"I think we had 54 plays in the game, that's not going to cut it," Packers coach Mike McCarthy said. "We obviously have to be productive in normal [down and distance] to create better third-down situations for ourselves, but I think third down will be a key statistic in the game."
GREEN BAY, Wis. -- The Green Bay Packers have a contingency plan in place if quarterback Aaron Rodgers has another issue with his calf muscle but at this point, two days before Sunday's NFC North title game against the Detroit Lions, they expect him to start the game without any limitations.

They listed him as probable on Friday's injury report.

"I don't have any concerns today, just based off of the conversation with Aaron and how he's feeling," Packers coach Mike McCarthy said Friday. "You get out there … really tomorrow will be a big indicator, just to watch him move around and do the different things. And then we'll communicate during the game. But I don't have a very high concern right now."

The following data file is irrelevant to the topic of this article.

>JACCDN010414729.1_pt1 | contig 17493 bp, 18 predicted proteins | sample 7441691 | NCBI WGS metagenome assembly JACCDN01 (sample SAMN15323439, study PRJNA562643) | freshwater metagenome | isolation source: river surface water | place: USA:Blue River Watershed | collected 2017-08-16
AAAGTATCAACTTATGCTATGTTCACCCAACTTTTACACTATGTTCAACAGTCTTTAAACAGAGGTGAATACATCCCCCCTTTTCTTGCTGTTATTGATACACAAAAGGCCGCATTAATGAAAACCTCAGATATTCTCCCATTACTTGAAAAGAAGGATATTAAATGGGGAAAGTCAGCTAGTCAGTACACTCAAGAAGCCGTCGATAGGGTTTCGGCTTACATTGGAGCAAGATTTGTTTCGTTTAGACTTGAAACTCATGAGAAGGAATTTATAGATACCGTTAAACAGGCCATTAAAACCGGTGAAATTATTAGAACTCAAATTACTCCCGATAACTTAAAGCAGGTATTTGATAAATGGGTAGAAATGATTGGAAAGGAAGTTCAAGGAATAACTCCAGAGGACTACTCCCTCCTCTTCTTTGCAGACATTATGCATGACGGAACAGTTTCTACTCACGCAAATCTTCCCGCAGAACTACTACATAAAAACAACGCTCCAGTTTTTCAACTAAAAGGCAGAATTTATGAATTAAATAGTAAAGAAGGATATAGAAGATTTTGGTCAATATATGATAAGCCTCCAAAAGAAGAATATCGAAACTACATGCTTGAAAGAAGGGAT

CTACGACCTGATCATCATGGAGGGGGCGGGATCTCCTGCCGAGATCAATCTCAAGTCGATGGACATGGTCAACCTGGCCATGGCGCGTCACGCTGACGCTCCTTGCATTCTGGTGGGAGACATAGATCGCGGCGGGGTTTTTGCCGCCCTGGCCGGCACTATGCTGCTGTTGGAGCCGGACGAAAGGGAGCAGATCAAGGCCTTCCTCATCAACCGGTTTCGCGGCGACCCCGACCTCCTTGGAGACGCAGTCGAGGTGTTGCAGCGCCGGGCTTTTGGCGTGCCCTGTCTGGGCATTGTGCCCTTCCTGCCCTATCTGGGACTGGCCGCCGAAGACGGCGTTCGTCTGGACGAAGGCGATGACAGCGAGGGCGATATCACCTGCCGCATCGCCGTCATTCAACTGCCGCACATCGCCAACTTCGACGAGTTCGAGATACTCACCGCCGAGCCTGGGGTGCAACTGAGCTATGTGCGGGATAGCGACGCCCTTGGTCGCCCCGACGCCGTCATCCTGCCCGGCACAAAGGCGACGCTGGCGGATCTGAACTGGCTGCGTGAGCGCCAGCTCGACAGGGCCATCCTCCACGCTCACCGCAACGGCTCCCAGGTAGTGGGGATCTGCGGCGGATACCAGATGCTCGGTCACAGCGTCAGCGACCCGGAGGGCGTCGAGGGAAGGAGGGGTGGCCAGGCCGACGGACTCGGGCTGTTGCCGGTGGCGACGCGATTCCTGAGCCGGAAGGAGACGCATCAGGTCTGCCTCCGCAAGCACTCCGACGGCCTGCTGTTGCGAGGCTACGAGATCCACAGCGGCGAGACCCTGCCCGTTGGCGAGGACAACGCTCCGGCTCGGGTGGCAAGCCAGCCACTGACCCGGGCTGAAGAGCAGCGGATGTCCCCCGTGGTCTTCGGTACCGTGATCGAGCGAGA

Although the Packers did not practice on Friday – they will hold their usual light workout on Saturday – Rodgers took part in all of Friday's meetings and the walk-through session at the team's indoor field inside the stadium.

McCarthy had to adjust his game plan last Sunday after Rodgers pulled his left calf in the first quarter.

"I think that's up to coach and he as far as the game-plan meetings and what they feel like they can get done under whatever circumstances arise," Packers quarterbacks coach Alex Van Pelt said. "But we're going in fully loaded and expecting a healthy guy on Sunday."